PORTLAND, Maine — Michelle Radley is a third-generation Mainer. She is working with others across the state on The Climate Initiative.
“I was born and raised in Maine. It’s really about the people here that mostly drives my passion,” Radley said.
Radley works with people like Karina Graeter, the sustainability coordinator for the Southern Maine Planning and Development Commission.
“We’re trying to work with the state and partner with them on specific initiatives, like trying to get heat pumps into homes, and also trying to take what programs the state’s working on in terms of the transportation infrastructure how can that support what needs to happen here locally,” Graeter said.
Graeter is partnering with The Climate Initiative on Kennebunkport’s climate action plan. Meanwhile, Radley is using her experience from living in Maine to fuel her desire to keep her home the way it should be.
“It’s a very loving and warm community that I’ve experienced as well as people that are very passionate about the places they live. The history behind them passing them down from family to family. Just deep ties. We want to be able to keep some of these coastal communities intact going forward,” Radley said.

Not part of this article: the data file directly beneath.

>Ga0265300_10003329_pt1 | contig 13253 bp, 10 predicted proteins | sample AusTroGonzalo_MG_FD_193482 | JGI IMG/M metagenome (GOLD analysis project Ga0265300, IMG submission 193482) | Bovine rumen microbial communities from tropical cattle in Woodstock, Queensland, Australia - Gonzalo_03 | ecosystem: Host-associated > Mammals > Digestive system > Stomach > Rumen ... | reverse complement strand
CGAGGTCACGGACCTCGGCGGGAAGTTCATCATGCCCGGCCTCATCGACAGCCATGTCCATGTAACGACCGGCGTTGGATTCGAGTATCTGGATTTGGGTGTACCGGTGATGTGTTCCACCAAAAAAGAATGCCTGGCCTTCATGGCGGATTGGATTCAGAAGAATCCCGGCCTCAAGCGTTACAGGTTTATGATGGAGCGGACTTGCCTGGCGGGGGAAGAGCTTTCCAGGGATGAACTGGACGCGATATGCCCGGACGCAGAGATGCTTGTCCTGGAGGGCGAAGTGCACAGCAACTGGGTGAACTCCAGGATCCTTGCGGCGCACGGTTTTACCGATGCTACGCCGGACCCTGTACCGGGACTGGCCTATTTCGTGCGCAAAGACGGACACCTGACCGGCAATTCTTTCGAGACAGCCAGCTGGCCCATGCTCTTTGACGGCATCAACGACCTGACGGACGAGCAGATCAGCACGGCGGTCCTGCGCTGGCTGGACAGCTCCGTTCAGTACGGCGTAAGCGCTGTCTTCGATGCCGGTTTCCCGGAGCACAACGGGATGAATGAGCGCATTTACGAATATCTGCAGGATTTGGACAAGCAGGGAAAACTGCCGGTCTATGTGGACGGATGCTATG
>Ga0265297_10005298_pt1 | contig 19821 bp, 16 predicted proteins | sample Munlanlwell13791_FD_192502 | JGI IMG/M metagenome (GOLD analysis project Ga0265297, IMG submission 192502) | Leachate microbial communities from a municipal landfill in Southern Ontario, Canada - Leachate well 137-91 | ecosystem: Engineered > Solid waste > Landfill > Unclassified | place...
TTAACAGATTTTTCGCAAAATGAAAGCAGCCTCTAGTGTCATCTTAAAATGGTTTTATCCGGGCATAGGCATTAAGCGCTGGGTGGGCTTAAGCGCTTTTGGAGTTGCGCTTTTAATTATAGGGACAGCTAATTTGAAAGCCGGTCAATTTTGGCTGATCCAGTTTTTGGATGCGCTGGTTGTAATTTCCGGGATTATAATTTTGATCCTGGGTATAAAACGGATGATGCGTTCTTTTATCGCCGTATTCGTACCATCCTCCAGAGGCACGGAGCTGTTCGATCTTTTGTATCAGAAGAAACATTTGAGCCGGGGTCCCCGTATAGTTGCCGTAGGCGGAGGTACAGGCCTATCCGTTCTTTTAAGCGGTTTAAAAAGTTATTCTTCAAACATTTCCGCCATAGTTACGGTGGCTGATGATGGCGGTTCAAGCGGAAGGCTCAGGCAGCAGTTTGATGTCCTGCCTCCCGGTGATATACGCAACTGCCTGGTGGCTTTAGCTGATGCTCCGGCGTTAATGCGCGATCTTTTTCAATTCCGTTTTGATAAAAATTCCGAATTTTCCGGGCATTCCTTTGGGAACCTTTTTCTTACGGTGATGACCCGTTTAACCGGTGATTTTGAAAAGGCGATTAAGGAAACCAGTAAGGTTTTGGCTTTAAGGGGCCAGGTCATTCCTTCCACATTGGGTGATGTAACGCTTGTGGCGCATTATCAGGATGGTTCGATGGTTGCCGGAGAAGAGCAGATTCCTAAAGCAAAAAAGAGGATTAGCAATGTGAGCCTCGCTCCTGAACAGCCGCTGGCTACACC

To do that, Greater said a strategic map is crucial, one that the community and municipal government can take to address climate change issues in the future. Actions like reducing emissions, adapting homes to not rely on fossil fuels, and preparing roads for sea level rise.
And it’s not just about helping one small town.
“We’re also working with more inland, rural communities like Fryeburg and Berwick, and that is what we’re trying to figure out now…how we can help those communities,” Graeter said.
Graeter added there’s not a lot of staff in smaller communities to take on this issue, but regional organizations can take lessons learned like in towns like Kennebunkport. Then it’s just about applying those lessons to other parts of the state more efficiently.
They say their work at the local level supports the statewide climate action plan called "Maine won’t wait."